Creature Feature: Glaucus atlanticus

Creature Feature: Glaucus atlanticus

Article by Lou De Beuzeville


Glaucus atlanticus, or the blue dragon, is a type of planktonic nudibranch. Unusual for nudibranchs, it is neustonic (a new word for me, it means living at the interface of sea and air). They travel on the surface because they have a gas-filled bag in their stomach. They are closely related to the Glaucilla species such as Glaucilla marginatus below.


Glaucus atlanticus


Glaucus marginatus


These gorgeous blue nudis are stunning for their bright blue colour and the up to 84 papillae (fingerlike things) in 3 pairs of clusters that adorn their bodies. Although their dorsal side is a bright blue with a silver streak (unlike G. marginatus which is just blue), their underside is a light silver, allowing them to hide from predators above and below the water surface. They grow to about 3cm.



Glaucus atlanticus from above & below


G. atlanticus eat most of the “blue fleet” they travel with: Physalia physalis (blue bottles)*, Porpita porpita (the cute round blue button things), Velella velella (By-The-Wind-Sailors).



Members of the blue fleet that are preyed upon by G. atlanticus


They have some sort of protection from being stung themselves, yet take the stinging nematocysts from blue bottles and store them at the end of their “fingers” to use later on other prey. (I read that blue bottles can actually empty their gas-filled float to escape Glaucus!) Another thing I read (but not on a paper) was that if hungry enough they will eat their own kind.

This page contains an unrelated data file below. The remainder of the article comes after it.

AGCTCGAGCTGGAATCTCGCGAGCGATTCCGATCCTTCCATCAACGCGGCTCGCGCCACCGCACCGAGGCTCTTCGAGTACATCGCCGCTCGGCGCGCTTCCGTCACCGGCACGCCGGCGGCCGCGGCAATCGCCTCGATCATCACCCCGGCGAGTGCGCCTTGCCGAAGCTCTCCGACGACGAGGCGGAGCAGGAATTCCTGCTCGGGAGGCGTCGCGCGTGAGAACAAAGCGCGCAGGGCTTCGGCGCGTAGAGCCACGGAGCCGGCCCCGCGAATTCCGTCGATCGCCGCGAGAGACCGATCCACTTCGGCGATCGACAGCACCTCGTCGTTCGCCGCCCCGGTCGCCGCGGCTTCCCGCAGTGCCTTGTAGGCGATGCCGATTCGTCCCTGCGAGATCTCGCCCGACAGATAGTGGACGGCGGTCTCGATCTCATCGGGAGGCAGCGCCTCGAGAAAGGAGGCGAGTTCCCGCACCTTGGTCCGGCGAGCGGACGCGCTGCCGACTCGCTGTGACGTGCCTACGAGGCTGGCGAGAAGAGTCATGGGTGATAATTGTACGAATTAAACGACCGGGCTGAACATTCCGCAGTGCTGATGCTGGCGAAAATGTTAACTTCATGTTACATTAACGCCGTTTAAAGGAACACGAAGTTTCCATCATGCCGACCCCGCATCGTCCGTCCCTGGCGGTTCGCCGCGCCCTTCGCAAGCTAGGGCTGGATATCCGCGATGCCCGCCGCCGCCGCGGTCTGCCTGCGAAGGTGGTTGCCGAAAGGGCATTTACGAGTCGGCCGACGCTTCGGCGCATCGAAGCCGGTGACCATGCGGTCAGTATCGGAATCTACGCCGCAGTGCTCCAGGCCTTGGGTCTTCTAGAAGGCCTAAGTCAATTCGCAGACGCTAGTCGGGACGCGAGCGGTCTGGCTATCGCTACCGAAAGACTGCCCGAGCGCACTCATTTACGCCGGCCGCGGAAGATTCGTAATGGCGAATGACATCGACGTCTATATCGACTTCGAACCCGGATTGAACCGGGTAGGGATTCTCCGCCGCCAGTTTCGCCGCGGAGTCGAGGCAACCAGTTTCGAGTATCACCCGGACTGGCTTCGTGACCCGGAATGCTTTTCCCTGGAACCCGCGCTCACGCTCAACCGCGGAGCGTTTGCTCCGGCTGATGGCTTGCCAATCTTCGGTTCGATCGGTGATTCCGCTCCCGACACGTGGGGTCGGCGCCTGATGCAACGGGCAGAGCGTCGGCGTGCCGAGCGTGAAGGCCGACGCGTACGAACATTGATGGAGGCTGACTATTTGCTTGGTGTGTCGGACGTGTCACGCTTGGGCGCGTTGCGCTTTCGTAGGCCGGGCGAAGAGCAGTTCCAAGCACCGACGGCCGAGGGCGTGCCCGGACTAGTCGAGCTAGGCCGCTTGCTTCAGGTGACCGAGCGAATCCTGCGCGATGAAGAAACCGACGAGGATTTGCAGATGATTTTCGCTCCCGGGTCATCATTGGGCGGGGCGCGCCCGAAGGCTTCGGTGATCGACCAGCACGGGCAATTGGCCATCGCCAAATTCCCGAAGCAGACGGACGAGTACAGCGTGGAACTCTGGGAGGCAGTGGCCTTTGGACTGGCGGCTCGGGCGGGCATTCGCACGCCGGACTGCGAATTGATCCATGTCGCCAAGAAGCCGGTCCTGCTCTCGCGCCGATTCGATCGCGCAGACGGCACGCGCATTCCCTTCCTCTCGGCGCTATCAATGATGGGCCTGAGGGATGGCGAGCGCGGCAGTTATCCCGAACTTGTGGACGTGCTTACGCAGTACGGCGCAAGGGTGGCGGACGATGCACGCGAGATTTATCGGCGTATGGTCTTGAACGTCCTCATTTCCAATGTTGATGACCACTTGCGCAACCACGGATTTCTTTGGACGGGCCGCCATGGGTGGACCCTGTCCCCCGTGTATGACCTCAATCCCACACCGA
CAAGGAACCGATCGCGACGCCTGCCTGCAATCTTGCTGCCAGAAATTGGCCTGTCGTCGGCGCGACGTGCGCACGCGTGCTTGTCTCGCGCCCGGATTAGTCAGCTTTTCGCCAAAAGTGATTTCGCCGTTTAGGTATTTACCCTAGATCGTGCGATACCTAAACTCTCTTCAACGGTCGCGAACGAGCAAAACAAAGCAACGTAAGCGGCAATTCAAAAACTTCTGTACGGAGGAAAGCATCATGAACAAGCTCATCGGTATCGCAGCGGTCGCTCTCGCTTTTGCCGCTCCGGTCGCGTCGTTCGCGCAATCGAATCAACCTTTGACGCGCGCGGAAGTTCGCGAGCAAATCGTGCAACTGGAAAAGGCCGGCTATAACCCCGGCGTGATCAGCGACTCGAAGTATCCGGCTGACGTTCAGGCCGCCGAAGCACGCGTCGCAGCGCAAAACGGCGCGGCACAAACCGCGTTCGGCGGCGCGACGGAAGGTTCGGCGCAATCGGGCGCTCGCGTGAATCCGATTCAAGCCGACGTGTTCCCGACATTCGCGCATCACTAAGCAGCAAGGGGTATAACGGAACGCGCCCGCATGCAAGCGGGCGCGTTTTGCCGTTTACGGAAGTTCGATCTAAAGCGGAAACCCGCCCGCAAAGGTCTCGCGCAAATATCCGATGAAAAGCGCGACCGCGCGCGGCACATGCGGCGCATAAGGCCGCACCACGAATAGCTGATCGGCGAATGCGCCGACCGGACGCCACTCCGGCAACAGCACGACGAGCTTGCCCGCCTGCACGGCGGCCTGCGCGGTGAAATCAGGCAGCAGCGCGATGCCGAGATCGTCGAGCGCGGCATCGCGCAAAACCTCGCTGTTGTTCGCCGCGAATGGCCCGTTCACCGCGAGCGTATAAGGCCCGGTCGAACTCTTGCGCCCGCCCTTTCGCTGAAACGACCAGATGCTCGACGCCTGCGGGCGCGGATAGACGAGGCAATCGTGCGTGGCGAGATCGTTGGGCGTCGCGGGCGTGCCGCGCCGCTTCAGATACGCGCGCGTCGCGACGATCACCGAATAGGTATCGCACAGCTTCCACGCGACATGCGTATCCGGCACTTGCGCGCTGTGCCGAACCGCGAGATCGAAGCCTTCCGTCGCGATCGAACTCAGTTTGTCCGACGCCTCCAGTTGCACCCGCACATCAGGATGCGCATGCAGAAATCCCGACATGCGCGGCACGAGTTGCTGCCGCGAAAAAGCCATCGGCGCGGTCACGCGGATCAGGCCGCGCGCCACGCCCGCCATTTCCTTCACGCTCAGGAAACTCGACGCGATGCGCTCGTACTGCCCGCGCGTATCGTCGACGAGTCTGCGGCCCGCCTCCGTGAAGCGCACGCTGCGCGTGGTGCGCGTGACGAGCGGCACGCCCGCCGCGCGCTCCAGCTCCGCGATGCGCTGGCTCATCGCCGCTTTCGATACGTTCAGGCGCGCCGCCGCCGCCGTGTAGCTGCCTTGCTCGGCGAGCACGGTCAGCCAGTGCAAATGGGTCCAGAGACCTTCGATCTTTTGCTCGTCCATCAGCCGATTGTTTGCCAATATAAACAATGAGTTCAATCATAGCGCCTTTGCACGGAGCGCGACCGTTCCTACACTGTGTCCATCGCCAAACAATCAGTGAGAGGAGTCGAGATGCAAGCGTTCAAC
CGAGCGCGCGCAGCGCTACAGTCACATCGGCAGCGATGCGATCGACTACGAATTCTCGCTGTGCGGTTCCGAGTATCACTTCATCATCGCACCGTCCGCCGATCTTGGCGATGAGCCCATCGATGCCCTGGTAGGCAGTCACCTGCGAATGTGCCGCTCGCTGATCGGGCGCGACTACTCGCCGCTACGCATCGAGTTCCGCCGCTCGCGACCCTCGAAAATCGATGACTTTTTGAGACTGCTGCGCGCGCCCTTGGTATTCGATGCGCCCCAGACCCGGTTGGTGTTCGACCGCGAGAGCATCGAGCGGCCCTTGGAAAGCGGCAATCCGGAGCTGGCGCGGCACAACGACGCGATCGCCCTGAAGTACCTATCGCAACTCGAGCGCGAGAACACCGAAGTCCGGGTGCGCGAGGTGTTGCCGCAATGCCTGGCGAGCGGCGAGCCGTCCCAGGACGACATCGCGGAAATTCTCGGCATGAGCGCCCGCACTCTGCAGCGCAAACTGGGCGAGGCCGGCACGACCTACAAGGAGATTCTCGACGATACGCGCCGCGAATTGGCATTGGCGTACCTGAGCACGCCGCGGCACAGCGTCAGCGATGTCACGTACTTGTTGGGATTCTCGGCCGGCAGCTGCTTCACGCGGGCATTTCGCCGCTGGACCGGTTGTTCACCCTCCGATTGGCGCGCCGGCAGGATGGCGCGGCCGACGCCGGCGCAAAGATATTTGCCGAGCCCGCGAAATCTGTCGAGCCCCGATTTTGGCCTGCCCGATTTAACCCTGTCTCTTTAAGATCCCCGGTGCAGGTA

G. atlanticus chowing down on blue bottle tentacles



Blue bottle tentacles


G. atlanticus are hermaphrodites. There’s a hole at the side for a long boy part (so that they don’t sting each other when mating). And another hole for the girl bit. Only it’s between two close together legs so I haven’t actually seen it.


Reproductive bits


So how to find them? Generally, look for them on the beach if there’s been a strong NE wind or swell and there are blue bottles around. They will often roll themselves up into a ball as below.



G.atlanticus rolled up


If anyone is interested in seeing them, there’s a new Facebook page set up for people to post sightings so others can know where to go. The group is named Glaucus & “Blue Fleet” sightings – Greater Sydney and can be found https://www.facebook.com/groups/248403610156937/



*before anyone says we have utriculus, apparently we don’t. See Worms and a conversation on iNaturalist. They now believe there’s just one species of blue bottle.




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